Putting my name forward for political office was never part of my plan.
When I was first asked to run for office, I gave the same answer so many women do: “Absolutely not”.
I would have to quit the job I loved, upend my comfortable life, and take on all of the vitriol we reserve for politicians? Hard pass, thanks.
I was working at the City of London as a Director when Deb Matthews, my local MPP, asked me to run for her seat. We had worked together on a number of issues I cared a lot about, particularly mental health and public transit.
After I initially declined, Deb asked, “You say you care about these things. What are you prepared to do to make them better?”
My honest response? “There’s nothing I wouldn’t do.”
Damn. So I ran.
And it was tough, but not for the reasons you’d think. Knocking on doors, debating with voters, and trying to solve complex problems was challenging, but it was also invigorating. However, I felt like there was an invisible force hanging over my interactions: stereotypes or assumptions that made it harder to share my ideas.
I knew I couldn’t be the only woman who felt like this. So I resolved to learn more and launched a podcast called No Second Chances. I set out to interview every woman in Canada who has served as Premier or Prime Minister (none of whom was elected to a second term).
I found out that many of these leaders got involved in politics for the same reasons as me. Unlike men, who often strategically prepare for a life in politics, women tend to get fired up about specific issues they want to change. Elected office is the means, not the ends.
And “the means” are hard. Serving in office is tough for anyone, but these women who had served in the highest offices in Canada described unique pressures borne of gendered norms and sexism. These women – from different parties and provinces – shared common experiences of heightened public scrutiny and nasty personal attacks. Their stories made me angry, and sad, and indignant on their behalf. But every single one of those women said they would do it again: that they didn’t regret the decision to serve.
I lost my campaign for MPP in 2018 (along with almost every Liberal who ran). And it was tough to lose– but it was even tougher to hear over and over again, in front of doorstep after doorstep, how hard people were fighting to stay afloat, and how let down they felt by the politicians who said they wanted to help. It was an eye-opening, inspiring, fire-in-your-belly experience – and I would do it again, too.
I haven’t stopped caring about the issues that got me involved in the first place, and I recognize that the Liberal Party has a once-in-a-generation chance to change.
So I’ve decided to run for leader.
Being an “expert” and instructor in women and politics hasn’t made being a female candidate any easier, though it has shaped my perspective. I haven’t yet faced overt misogyny or cruel name-calling: although I know it will come, eventually (just look at Catherine McKenna’s experience last month). What has surprised me are the “nicer” but gender-influenced interactions I experience. They mostly follow two themes.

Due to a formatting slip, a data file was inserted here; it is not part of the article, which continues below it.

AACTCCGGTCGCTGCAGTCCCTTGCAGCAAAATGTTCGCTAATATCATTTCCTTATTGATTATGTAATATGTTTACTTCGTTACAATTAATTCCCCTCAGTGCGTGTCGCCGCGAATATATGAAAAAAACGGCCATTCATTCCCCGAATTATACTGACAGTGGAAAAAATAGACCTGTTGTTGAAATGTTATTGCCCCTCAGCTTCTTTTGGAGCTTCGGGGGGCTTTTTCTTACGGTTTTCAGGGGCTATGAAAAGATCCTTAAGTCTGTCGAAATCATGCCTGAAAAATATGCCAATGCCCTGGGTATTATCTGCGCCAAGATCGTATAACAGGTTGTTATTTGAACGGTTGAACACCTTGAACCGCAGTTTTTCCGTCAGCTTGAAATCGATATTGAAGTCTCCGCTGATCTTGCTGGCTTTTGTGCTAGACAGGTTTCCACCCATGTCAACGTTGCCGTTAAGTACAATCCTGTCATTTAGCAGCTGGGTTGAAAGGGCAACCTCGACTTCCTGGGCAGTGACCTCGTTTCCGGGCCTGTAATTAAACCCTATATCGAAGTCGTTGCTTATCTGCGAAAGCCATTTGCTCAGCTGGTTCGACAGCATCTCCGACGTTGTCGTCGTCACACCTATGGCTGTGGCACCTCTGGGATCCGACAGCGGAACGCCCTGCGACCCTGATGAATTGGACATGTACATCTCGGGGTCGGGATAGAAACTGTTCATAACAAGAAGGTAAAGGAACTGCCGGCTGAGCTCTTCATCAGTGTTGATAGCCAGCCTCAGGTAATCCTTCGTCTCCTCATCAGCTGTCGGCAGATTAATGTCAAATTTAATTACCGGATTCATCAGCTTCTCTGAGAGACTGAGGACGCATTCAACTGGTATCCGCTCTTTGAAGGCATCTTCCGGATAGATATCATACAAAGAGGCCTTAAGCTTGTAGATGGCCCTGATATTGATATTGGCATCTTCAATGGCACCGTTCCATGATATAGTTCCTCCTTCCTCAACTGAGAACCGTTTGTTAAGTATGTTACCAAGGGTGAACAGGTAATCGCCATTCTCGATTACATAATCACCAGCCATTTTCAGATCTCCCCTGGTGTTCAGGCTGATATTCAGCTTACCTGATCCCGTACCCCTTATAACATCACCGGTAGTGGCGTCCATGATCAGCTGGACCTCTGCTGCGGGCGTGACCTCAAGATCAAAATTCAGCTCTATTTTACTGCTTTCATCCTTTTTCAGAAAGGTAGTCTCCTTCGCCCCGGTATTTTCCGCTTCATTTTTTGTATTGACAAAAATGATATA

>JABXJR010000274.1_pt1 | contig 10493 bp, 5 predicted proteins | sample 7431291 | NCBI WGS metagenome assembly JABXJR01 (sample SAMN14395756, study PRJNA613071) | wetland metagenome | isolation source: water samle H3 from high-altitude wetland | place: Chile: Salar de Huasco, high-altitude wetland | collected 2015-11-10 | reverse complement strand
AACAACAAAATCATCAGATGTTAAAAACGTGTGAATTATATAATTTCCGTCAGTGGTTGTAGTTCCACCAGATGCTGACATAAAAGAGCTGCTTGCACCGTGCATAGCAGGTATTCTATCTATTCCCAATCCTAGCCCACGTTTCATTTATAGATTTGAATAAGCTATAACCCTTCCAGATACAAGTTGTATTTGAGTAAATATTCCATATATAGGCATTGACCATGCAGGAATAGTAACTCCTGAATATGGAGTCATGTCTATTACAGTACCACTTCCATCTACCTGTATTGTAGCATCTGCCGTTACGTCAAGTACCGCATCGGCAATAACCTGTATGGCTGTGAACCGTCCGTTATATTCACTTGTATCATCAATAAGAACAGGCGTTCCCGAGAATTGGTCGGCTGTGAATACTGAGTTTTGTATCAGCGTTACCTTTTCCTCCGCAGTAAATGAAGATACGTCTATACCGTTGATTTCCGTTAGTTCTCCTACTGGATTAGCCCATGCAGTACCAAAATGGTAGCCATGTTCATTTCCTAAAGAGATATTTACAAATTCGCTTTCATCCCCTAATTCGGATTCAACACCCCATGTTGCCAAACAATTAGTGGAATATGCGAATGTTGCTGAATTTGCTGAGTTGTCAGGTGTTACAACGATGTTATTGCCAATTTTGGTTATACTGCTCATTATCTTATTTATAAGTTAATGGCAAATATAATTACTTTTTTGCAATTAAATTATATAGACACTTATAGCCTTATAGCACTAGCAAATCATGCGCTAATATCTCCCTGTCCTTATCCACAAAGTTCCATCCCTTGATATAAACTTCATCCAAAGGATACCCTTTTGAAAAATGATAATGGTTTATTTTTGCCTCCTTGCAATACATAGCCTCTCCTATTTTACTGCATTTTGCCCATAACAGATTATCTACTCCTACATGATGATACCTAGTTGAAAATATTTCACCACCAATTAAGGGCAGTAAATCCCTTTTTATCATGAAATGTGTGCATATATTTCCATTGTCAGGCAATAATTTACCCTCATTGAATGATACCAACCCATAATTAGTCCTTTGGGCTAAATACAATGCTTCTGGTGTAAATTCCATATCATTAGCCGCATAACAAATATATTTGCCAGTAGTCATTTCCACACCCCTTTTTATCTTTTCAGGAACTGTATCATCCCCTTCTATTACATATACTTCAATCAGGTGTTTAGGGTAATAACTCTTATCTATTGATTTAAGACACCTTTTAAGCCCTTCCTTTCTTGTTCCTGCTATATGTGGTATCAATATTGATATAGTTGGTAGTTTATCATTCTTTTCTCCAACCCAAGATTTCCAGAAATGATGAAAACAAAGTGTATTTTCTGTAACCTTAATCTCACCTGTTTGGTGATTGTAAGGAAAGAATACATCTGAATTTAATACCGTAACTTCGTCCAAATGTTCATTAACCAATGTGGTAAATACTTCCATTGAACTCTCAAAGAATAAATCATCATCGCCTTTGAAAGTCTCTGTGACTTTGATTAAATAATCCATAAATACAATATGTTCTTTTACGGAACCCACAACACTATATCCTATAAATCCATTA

First, there is interest (often veiled as concern) about my personal life. I understand that in running for office, you lose some privacy. But it is still disarming to be talking to a stranger about transit, or pharmacare, and be interrupted with, “How old are you? Aren’t you newly married? ….Don’t you want to start a family soon?”
Second, is the “good for you, sweetie” response. These people are encouraging, but they tend to give the reaction you might have when a second-grader says they want to play in the NHL when they grow up (“You keep practicing and working hard, Taylor, and who knows what could happen!”) Sure, there are other possible reasons for head-patting other than my gender: I’m young, I’ve got bold ideas, I’m not a former cabinet minister. But I firmly believe the focus on my age and different path to politics is exacerbated by the perception of my gender.
And make no mistake, I’m running a leadership campaign whose credibility should be hard to ignore.
I have the backing of both seasoned, respected leaders and first-time voters. I’ve fundraised over $40,000 a month since getting in the race, from over 420 donors. I’ve shared plans for Ontario that are rigorous, costed, and designed to bolster the well-being of all Ontarians. Our team is generating momentum to change a party that needs to break out of the backrooms of politics and re-engage the grassroots already involved in building Ontario’s future.
That is to say, I’m not running because I want to be “a woman in politics.” I’m running to make big changes in Ontario. But I’ve learned that if we want to shift misconceptions of women in power, we need to enable more women to seek that power out.
I’ve heard first-hand from Canada’s women leaders about how tough this road can be. But is that going to stop me from stepping up and doing everything I can to improve the lives of Ontarians?
My answer is clear: absolutely not.